Scientists have identified a promising new target for the development of a new class of cholesterol lowering drugs.
They have found that the degradation by PCSK9 of the LDLR receptor, which is responsible for removing the bad cholesterol (LDL cholesterol) from the bloodstream, could be inhibited by a third protein, annexin A2.
This major discovery was made by the team of Dr. Nabil G. Seidah, Director of the Biochemical Neuroendocrinology Research Unit at the IRCM.
PCSK9 proprotein convertase promotes the degradation of the receptor responsible for eliminating particles.
Thus, the presence of PCSK9 leads to a surplus of bad cholesterol in the bloodstream and contributes to plaque formation, leading to blockage of blood vessels and arteries.
This phenomenon is a major risk factor that can lead to cardiovascular diseases, such as heart attack, atherosclerosis and stroke.
Mutations of human genes have demonstrated that a rise in PCSK9 activity results in a major increase in LDL-cholesterol and familial hypercholesterolemia.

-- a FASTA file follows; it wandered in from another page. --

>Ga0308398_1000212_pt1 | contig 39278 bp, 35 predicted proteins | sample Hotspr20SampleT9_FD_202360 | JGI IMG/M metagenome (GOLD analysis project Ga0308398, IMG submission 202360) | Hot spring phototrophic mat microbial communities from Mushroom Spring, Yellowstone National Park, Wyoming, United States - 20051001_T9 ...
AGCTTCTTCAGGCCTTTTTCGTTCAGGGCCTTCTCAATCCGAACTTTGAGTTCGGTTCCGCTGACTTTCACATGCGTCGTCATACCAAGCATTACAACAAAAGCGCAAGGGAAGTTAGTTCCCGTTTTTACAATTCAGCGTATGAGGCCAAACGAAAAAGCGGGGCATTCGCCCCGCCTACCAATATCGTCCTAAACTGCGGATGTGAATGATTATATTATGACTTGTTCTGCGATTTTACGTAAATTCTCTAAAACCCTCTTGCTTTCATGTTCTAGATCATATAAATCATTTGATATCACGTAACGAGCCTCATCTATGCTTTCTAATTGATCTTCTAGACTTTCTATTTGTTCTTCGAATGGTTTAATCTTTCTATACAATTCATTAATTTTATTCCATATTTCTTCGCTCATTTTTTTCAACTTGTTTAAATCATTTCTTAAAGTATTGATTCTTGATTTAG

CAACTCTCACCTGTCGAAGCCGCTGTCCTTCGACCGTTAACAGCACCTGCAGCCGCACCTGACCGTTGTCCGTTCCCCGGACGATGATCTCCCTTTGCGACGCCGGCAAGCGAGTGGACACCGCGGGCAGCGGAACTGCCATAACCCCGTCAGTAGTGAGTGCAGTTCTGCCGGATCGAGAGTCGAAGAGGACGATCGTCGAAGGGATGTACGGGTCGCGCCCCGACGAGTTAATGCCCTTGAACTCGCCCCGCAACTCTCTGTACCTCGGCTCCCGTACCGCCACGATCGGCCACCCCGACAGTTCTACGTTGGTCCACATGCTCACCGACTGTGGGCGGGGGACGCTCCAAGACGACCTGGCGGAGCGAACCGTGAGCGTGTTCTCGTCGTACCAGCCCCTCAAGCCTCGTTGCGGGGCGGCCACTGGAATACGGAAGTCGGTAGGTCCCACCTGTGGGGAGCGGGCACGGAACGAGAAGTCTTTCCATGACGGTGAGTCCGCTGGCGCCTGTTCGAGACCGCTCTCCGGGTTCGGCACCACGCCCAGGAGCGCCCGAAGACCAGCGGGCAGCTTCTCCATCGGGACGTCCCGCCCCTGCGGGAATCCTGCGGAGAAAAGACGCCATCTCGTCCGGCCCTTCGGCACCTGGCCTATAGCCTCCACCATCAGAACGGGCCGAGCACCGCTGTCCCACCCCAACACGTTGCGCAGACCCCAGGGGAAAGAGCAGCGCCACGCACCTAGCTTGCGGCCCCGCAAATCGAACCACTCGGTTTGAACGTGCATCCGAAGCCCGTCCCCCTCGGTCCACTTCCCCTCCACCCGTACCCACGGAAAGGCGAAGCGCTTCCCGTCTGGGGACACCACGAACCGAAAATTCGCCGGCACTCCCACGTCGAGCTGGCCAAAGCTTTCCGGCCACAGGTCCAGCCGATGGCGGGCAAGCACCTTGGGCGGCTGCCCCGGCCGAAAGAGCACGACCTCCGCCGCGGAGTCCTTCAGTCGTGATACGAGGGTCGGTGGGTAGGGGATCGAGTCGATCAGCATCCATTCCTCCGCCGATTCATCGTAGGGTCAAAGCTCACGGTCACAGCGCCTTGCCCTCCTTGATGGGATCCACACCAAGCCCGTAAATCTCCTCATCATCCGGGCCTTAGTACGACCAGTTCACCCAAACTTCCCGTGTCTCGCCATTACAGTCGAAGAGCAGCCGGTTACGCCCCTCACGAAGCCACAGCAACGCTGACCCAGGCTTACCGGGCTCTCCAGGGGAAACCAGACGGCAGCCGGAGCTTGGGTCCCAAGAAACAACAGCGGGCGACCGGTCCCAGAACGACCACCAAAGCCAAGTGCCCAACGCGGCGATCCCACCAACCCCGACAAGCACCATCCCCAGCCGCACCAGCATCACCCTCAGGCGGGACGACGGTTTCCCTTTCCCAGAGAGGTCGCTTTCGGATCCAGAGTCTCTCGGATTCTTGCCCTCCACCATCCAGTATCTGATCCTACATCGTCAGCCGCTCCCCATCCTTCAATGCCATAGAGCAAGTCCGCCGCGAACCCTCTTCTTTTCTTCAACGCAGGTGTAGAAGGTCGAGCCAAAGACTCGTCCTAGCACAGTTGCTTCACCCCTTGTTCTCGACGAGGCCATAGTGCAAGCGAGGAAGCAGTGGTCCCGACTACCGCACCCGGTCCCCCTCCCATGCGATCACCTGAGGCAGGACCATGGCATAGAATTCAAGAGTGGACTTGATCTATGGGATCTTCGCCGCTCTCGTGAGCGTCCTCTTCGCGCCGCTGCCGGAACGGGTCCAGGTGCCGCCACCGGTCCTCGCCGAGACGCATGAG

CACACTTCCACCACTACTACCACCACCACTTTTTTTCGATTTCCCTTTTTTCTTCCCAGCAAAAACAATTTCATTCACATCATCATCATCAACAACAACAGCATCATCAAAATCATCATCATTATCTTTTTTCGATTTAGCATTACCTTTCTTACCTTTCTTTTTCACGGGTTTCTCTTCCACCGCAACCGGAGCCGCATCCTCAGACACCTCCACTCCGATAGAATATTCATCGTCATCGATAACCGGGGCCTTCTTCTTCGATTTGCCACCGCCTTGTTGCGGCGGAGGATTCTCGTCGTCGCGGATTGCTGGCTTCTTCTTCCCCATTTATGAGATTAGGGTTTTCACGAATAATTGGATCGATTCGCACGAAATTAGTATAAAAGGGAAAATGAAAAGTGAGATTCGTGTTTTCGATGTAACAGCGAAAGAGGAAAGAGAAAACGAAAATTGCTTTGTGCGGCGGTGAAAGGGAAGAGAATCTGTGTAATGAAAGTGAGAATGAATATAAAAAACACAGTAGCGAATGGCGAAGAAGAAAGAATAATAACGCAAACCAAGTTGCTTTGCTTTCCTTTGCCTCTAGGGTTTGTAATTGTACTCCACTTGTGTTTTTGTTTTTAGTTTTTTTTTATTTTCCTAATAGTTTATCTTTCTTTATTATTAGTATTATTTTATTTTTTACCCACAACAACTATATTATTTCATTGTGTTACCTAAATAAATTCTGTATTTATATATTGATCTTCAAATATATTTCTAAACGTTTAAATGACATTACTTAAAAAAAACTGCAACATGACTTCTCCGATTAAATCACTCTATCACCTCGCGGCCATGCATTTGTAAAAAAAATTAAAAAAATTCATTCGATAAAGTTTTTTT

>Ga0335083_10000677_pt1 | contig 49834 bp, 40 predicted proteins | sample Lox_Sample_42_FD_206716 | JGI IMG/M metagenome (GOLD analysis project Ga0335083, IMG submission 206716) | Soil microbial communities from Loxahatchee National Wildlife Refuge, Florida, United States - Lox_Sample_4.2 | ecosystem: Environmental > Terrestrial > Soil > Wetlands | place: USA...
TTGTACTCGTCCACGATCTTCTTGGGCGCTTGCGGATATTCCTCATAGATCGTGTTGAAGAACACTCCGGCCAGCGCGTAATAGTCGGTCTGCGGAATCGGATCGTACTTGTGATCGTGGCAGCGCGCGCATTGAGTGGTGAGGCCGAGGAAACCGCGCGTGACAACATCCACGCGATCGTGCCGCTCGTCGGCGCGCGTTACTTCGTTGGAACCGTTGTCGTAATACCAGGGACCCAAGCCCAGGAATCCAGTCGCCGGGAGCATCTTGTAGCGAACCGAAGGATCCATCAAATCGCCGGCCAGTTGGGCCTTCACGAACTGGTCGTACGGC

On the other hand, in people with a non-functional mutation in the gene coding for PCSK9, a decrease in its activity brings down the LDL cholesterol concentration levels in the bloodstream and diminishes by up to 88 percent the risks of developing cardiovascular diseases.
By performing a series of biochemical experiments, we discovered that annexin A2 binds strongly to PCSK9 and inhibits its function, said Gaétan Mayer, the article's first author.
According to researchers, this discovery should pave the way toward the development of a new drug that would lower blood cholesterol to recommended levels.
The study was published on November 14 in the Journal of Biological Chemistry (JBC).